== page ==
For the second consecutive year, the United States Patent and Trademark Office has issued more patents to Toyota designers and engineers than to any other automaker, according to a new report by the Intellectual Property Owners Association.
Toyota is the only automaker listed among the top 20 on the IPO list. Other key innovators in the top 20 include Apple, Google, IBM and Microsoft. In 2015, Toyota received 1,636 patents and in the last eight years has been awarded more patents than any other automotive company, the report noted.
“As companies in the automotive industry transform themselves into broader mobility providers, no auto company better demonstrates innovation and technology for the future than Toyota,” said Jeff Makarewicz, senior vice president, Toyota Technical Center (TTC), Toyota’s North American research & development headquarters.
“We’re focused on delivering great experiences for our customers, a cornerstone of Toyota’s product commitment, and this recognition is proof we’re living up to that promise.”
The patents cover inventions such as artificial skin for pedestrian safety mannequins, helping autonomous vehicles detect and safely react to emergency vehicles and fabrics that clean themselves, Toyota officials.
Earlier this month, MIT Technology Review named Toyota one of the world’s smartest companies, placing the automaker among respected tech leaders like Amazon, Alphabet and Facebook, and ahead of Microsoft, IBM and Intel.
At No. 17, Toyota was one of only two automakers to achieve the distinction. Tesla also made the list as did a number of suppliers, among them Mobileye, Nvidia and Bosch, that are closely aligned with carmakers.
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Jim Lentz, chief executive officer of Toyota Motor North America, said “Toyota’s scientists are committed to innovation and leading the way to a future of mobility that is cleaner, safer and provides freedom of mobility for all. In the spirit of kaizen, Toyota is committed to improving every day in the service of our customers and society.”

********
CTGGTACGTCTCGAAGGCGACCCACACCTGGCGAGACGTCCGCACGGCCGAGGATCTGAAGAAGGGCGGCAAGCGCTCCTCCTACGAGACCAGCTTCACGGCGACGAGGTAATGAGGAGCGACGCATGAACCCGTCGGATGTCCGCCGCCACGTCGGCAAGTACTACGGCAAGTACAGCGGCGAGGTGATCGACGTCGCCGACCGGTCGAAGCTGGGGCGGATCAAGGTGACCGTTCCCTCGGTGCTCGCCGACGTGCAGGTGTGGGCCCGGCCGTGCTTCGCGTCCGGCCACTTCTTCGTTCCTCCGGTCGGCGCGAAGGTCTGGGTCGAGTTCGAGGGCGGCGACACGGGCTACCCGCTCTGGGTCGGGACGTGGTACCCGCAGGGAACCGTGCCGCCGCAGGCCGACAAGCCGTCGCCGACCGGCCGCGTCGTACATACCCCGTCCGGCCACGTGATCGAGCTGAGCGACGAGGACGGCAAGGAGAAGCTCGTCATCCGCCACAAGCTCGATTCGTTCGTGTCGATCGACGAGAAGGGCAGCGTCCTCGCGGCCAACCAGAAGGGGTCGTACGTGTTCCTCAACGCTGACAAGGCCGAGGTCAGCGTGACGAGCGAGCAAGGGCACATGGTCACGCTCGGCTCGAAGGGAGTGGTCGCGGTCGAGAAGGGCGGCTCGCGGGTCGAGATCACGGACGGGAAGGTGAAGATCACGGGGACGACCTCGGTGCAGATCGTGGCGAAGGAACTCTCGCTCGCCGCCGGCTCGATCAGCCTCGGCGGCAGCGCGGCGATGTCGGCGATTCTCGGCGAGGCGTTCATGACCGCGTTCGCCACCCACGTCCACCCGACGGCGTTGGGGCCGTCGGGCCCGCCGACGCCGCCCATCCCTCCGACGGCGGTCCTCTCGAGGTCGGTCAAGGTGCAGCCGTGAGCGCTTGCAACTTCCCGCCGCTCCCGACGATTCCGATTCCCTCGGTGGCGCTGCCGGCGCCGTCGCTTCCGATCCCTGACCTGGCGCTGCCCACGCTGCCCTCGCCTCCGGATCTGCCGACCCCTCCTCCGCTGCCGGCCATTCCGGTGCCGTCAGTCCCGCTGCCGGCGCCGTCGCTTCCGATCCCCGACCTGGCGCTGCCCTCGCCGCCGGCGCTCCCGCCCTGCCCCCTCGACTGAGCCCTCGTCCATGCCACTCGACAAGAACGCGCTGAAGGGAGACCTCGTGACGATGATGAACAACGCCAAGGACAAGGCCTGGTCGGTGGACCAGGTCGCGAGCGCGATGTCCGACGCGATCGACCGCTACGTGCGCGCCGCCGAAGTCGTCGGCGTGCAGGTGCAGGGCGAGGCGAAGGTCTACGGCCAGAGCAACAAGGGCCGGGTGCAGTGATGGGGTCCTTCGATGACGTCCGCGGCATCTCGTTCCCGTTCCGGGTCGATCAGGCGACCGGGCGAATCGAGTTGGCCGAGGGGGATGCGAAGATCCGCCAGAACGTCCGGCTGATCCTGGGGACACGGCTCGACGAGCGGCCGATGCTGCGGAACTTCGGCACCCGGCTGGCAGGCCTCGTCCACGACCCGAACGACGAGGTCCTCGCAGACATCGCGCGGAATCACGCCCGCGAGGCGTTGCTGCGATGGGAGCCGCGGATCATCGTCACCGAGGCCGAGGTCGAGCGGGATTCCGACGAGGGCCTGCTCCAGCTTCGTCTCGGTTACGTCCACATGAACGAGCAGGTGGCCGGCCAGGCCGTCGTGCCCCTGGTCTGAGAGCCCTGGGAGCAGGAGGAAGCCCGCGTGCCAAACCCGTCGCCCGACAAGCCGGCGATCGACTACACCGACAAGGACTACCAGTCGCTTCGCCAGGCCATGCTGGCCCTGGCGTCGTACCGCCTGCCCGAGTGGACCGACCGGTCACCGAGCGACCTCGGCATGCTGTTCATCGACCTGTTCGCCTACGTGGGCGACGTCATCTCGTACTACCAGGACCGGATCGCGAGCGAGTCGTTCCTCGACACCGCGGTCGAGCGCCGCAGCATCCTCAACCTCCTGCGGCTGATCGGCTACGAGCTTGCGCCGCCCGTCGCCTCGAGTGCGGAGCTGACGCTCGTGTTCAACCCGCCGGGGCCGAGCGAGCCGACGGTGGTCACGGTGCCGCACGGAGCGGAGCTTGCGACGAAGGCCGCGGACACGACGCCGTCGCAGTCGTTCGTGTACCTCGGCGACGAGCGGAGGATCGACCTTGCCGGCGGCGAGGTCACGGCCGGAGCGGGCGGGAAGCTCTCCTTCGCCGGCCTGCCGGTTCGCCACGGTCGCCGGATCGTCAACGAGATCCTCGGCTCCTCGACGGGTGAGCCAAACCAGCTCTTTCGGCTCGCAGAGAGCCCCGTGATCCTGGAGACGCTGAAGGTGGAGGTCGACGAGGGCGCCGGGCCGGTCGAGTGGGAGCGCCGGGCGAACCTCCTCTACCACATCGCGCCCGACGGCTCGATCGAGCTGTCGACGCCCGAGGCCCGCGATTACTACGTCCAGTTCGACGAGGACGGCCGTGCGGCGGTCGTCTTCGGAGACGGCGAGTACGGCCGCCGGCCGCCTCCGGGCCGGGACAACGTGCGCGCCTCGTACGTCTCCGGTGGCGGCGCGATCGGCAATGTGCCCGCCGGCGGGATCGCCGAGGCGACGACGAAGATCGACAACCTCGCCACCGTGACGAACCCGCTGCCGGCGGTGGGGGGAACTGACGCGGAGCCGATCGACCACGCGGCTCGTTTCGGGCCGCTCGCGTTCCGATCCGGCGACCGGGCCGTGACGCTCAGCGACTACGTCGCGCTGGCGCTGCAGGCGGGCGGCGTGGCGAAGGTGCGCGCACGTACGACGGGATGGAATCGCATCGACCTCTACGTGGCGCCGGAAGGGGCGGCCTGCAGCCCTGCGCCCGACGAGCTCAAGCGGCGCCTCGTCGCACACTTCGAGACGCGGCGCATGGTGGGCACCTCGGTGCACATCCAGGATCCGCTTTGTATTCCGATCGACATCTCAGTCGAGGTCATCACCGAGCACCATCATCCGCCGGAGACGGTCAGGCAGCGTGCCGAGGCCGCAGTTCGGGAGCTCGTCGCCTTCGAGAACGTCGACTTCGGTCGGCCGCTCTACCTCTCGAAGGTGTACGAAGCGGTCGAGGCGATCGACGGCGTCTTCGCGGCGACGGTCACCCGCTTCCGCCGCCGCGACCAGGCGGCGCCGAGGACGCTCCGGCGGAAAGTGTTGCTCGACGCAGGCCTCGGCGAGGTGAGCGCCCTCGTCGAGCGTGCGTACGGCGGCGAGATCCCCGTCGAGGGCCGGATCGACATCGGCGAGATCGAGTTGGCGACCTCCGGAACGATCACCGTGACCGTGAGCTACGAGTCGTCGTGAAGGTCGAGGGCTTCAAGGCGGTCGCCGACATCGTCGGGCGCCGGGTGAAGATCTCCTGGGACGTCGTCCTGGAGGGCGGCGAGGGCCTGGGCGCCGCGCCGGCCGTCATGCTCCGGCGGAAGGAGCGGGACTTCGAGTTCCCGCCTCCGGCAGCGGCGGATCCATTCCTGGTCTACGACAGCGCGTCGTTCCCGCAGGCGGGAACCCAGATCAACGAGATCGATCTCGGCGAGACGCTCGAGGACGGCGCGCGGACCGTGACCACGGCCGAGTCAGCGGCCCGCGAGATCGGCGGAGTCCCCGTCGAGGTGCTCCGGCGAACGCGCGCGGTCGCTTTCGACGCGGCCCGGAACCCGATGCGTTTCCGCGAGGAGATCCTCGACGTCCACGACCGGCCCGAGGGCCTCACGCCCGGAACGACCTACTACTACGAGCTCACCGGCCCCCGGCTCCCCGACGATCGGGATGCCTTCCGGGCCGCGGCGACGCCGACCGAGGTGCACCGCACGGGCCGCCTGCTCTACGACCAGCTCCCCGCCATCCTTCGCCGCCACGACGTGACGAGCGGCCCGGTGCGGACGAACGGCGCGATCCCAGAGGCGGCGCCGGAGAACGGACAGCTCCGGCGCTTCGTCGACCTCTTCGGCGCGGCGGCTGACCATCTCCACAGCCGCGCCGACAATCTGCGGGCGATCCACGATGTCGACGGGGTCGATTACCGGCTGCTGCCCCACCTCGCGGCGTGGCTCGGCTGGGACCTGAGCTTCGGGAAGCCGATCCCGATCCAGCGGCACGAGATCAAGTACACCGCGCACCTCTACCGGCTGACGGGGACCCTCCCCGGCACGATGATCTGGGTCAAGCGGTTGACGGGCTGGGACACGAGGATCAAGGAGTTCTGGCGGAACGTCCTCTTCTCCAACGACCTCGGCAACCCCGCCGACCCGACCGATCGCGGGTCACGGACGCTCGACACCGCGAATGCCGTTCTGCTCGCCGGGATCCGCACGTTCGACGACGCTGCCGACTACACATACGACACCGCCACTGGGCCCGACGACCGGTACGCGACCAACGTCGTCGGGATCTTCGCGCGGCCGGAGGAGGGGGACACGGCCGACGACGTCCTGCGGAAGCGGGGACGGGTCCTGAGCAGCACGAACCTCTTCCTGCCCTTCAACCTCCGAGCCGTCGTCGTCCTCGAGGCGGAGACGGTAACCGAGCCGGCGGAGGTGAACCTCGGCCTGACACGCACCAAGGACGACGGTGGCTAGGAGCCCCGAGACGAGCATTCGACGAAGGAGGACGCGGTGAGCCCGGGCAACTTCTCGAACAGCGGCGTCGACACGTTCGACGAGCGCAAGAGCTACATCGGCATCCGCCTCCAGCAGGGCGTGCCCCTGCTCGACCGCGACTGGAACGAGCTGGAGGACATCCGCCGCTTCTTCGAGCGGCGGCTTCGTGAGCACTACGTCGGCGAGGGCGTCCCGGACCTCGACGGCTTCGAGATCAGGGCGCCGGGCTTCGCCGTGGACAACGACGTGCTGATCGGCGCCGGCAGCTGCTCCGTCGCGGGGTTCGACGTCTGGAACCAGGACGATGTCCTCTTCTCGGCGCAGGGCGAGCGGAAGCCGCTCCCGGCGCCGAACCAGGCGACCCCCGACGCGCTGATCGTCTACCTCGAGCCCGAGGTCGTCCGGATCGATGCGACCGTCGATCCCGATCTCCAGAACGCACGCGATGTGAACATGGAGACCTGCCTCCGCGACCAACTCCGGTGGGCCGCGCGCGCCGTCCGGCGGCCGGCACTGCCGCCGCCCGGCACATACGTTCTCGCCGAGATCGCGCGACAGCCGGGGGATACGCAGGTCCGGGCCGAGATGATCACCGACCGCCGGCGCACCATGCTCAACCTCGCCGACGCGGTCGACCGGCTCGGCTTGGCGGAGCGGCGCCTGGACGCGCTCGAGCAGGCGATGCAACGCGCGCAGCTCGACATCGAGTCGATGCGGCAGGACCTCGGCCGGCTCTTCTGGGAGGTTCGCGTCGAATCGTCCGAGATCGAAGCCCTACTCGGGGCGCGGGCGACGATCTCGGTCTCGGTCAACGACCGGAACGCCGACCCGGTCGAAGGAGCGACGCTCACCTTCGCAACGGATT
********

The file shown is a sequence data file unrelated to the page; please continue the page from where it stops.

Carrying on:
The magazine also recognized Toyota for the launch of the Toyota Research Institute, which “will study the future of mobility, artificial intelligence, and robotics.” It also highlighted Toyota’s release of the Mirai, one of the world’s first mass-market hydrogen fuel vehicles, and Toyota’s efforts to develop “a network of accessible and reliable hydrogen fuel stations” to support the Mirai and other potential future hydrogen vehicles.
A new study also showed General Motors, Ford Motor Co. and Fiat Chrysler Automobiles N.V. invested more in R&D last year than most tech companies, such as Facebook, Hewlett-Packard, AT&T and Motorola.
The report from the American Automotive Policy Council, the Washington-based lobby for the domestic auto industry, reported that, based on the latest data, the auto industry ranks second in global R&D spending and invested more than $20 billion in U.S. R&D last year. In addition, automakers and their suppliers employ nearly one out of every 10 private sector scientists and engineers in America, the AAPC said.
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“Our members – FCA, Ford and General Motors – rank among the world’s top investors in research and development. We are proud of the critical contributions their engineers and scientists have made to American innovation and economic progress,” said Matt Blunt, AAPC president.
Blunt added, “Investment in R&D is a force multiplier, and this news demonstrates just one more way the automotive industry is having profound impacts on the U.S. economy and creating American jobs.
FCA, Ford and GM are among the leaders in the global race to develop alternative fuel vehicles, advanced materials and autonomous vehicles, Blunt added. During the past five years, these three companies have collectively applied for more than 15,000 U.S. patents, he said.
Blunt also said the scope of the spending on research and development is driven in large part by the technical complexity built into cars to make them safer and more durable. A new car or truck contains about 60 microprocessors, while a new smartphone only contains one, Blunt said. Each vehicle’s microprocessor also manages 100 or more sensors, providing automobiles with state of the art technologies.
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Automakers also manage the world’s largest supply chains – a car or truck contains between 8,000 and 12,000 parts sourced from manufacturers across the country and around the world and require complex systems to insure delivery.